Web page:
FEATURE: What Makes MASHLE: MAGIC AND MUSCLES So Magical?
The boy who lifts
Across the generations of anime, the idea of an outcast protagonist is a familiar one. A person who doesn't fit the protocols of their world, their abilities or beliefs diametrically opposed to those of their peers. These are the underdogs. The downtrodden. The unlikely heroes whose suffering and eventual triumphs become the stuff of legend.
Mash Burnedead is kind of like this, except he will probably just slap his enemies in the face before chowing down on a cream puff. Yummy.
MASHLE: MAGIC AND MUSCLES is an unmissable piece of this year's spring lineup, whisking us off to a land of spells and wizardry. The majority of the population possess a natural proclivity toward the mystical, with the unlucky few outliers considered abominations and rounded up by the ministry.
To shield an abandoned infant from such a fate, the kindly Regro Burnedead retreats to the isolation of the woods to act as a father figure. Lacking the distinctive mark that indicates magical ability, Regro knows that the boy will never show mastery of the wand, and instead encourages him to hone his physical abilities.
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The young Mash takes this lesson in stride and spends his days training for hours on end. By the time he has entered his teenage years, he has become more than a phsycial specimen — he's a gosh darn force of nature, ripping doors off the hinges while simply attempting to enter a room.
Raised as he has been with only minimal interactions with other people, Mash hasn't quite gotten the hang of how social norms work; his impressive physicality belying a reserved, disinterested disposition. So when he decides to make a trip into town to procure some cream puffs (my dude loves those cream puffs), he doesn't foresee how it could possibly backfire.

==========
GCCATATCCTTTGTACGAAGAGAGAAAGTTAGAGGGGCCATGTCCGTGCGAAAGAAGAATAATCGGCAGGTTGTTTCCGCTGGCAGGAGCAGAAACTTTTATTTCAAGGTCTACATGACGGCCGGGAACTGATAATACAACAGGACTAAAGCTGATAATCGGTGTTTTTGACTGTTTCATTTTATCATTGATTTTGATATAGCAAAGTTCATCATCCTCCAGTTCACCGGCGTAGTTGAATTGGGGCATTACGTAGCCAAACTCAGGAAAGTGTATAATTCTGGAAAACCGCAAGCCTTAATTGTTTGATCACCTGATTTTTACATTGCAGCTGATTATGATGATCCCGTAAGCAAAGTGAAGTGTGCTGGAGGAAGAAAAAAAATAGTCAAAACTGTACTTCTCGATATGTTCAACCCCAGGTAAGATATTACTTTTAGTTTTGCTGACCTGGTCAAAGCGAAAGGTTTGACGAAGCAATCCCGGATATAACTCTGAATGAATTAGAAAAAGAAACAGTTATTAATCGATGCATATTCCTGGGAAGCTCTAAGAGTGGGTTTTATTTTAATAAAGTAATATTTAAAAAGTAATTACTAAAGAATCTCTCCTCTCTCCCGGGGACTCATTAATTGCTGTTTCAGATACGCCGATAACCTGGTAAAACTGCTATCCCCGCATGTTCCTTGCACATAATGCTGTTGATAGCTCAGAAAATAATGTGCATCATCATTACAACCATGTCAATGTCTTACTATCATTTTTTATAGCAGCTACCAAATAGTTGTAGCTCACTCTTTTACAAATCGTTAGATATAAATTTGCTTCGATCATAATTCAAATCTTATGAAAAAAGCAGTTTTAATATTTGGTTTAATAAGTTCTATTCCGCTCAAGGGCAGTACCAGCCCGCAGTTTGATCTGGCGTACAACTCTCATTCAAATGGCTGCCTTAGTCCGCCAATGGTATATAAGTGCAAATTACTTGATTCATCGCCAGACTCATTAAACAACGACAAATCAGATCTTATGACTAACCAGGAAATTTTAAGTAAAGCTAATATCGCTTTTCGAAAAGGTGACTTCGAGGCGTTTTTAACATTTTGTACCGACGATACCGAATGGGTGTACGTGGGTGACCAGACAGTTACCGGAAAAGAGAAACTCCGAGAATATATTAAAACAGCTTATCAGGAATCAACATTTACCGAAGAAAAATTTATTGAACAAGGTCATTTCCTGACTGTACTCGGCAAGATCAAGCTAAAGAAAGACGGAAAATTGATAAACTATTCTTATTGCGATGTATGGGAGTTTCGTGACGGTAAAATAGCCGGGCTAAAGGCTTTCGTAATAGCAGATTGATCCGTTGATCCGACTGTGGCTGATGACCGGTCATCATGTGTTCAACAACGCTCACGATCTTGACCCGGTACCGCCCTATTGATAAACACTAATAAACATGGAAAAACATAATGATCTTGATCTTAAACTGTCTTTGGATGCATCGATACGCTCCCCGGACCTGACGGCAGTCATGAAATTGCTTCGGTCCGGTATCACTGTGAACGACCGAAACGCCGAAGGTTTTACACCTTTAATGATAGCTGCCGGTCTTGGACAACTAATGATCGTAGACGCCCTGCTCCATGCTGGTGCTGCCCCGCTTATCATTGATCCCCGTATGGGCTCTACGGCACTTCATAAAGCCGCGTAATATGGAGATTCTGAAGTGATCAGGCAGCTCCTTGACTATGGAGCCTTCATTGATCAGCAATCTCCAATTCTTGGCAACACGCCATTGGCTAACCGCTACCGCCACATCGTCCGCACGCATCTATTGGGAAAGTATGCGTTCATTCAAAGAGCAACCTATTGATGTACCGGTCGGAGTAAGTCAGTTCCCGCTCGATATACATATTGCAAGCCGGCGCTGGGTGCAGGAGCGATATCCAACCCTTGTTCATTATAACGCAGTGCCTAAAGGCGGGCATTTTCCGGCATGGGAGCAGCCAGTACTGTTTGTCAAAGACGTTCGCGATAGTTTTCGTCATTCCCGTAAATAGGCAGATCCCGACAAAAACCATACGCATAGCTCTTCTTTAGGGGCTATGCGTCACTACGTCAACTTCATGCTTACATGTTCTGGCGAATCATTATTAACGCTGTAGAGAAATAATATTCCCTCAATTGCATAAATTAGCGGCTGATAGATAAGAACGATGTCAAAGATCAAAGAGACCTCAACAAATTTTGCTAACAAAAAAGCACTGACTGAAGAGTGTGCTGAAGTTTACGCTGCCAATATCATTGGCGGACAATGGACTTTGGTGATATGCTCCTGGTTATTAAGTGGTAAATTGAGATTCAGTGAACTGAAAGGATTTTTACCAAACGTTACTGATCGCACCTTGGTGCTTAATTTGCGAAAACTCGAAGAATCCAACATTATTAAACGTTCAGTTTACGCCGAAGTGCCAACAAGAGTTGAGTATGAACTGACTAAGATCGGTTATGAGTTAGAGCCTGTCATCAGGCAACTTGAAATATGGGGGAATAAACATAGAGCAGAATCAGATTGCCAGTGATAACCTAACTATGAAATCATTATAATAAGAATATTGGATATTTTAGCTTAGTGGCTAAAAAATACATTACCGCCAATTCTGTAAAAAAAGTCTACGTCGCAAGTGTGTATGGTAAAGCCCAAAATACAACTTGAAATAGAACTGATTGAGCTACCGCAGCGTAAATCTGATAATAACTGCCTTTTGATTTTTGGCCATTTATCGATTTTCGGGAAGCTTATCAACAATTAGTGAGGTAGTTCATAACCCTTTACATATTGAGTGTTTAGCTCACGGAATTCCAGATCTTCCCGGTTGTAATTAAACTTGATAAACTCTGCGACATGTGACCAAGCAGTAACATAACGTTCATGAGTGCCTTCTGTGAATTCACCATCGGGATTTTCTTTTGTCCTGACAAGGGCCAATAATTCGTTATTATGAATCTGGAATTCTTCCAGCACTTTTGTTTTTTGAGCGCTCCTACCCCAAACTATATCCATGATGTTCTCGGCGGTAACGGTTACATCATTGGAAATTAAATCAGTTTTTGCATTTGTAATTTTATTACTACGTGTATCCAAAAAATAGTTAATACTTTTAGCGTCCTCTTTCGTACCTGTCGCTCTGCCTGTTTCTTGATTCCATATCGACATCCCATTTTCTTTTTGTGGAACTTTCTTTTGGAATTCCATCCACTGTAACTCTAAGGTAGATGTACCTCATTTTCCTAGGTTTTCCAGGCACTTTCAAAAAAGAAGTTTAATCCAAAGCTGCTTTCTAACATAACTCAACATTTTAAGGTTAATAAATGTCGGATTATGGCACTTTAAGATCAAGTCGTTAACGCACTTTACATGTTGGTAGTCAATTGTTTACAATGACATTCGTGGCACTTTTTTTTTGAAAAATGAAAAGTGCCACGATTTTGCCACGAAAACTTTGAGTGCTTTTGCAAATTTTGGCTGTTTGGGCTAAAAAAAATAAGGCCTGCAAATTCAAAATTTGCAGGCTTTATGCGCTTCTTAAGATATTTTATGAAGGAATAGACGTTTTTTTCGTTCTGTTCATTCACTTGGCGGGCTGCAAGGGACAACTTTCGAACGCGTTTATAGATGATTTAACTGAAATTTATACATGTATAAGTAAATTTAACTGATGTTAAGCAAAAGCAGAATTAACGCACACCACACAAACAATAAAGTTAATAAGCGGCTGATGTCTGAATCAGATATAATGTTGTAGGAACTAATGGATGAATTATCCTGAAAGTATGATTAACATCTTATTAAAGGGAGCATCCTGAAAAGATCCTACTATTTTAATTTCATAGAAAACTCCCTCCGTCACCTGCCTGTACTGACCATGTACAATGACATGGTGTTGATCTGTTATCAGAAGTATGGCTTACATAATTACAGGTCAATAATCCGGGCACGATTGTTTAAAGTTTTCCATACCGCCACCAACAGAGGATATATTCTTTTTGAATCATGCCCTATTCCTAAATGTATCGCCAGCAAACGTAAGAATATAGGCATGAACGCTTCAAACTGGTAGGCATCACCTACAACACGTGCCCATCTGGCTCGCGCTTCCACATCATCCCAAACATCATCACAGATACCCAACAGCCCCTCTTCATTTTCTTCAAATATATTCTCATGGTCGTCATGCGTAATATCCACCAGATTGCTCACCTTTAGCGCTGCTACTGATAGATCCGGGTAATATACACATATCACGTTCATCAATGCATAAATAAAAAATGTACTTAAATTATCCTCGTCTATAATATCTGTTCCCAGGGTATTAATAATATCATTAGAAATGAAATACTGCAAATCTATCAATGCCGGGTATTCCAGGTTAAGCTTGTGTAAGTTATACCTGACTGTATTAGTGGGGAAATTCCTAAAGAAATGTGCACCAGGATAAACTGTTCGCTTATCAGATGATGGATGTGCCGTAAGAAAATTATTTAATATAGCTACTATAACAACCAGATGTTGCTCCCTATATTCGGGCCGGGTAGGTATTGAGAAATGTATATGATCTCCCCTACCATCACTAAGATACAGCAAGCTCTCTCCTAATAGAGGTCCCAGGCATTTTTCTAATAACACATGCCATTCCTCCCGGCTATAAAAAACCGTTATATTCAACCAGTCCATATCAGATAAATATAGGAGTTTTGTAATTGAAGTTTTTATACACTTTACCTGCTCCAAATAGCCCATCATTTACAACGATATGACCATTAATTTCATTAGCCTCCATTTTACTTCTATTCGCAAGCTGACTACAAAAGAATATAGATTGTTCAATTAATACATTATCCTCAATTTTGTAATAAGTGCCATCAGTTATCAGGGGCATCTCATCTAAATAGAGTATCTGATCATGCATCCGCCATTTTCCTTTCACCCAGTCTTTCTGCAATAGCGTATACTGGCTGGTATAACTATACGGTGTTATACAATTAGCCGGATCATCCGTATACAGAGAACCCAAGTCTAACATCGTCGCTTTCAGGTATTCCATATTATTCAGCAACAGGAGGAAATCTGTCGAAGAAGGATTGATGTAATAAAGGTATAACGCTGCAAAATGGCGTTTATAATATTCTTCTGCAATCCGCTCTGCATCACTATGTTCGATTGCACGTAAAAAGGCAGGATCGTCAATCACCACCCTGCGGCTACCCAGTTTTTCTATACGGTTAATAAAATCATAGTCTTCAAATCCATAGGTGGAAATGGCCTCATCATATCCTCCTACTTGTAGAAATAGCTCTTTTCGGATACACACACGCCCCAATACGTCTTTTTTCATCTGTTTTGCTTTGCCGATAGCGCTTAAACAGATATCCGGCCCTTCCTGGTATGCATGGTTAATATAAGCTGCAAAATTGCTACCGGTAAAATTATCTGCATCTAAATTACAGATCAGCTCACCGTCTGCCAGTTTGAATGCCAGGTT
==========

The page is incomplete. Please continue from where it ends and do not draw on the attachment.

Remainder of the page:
An encounter with a bureau security member puts a target directly on the Burnedeads, but sensing an opportunity to benefit from Mash's unmatched strength, the officer suggests an alternative to turning him in. He is to enroll at the prestigious Easton Magic Academy, climb the ranks and become a Divine Visionary; a title reserved only for the most elite witches and wizards.
Mash's response to this steep, seemingly impossible task? 'Kay.
There are a lot of reasons why someone devoid of magical talent shouldn't succeed in this enviornment, but amusingly, these doubts are constantly dissuaded with the handy solution of being jacked. Therein lies the hilarity, as Mash is typically able to flub his way through tests and exams purely by being powerful enough to bend challenges to his will. Every time you think he might be in over his head, he merely swoles his way to victory.
Mash also has the benefit of being surrounded by a group of colleagues who can help him along the way. At least, I think it's a benefit. He kind of seems to have things under control without them, but they're good company, if nothing else.
His roommate, the mild-mannered Finn, would rather stay as far as possible from the trouble Mash attracts, and yet, feels a pang of guilt whenever the mushroom-haired lug observes what a great friend he is. Then there's Lemon, who upon seeing Mash's incredible feats of might and bravery, decides that she must marry him someday. And honestly? Same. I get it.
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There are potential rivals at hand as well, including the talented Lance and his troubling obsession with his sister, or the arrogant yet thin-skinned Dot. Each new addition to the team raises the ante higher still, with their increasingly absurd personalities and foibles. It all comes together in a suitably witchy brew of eccentricity.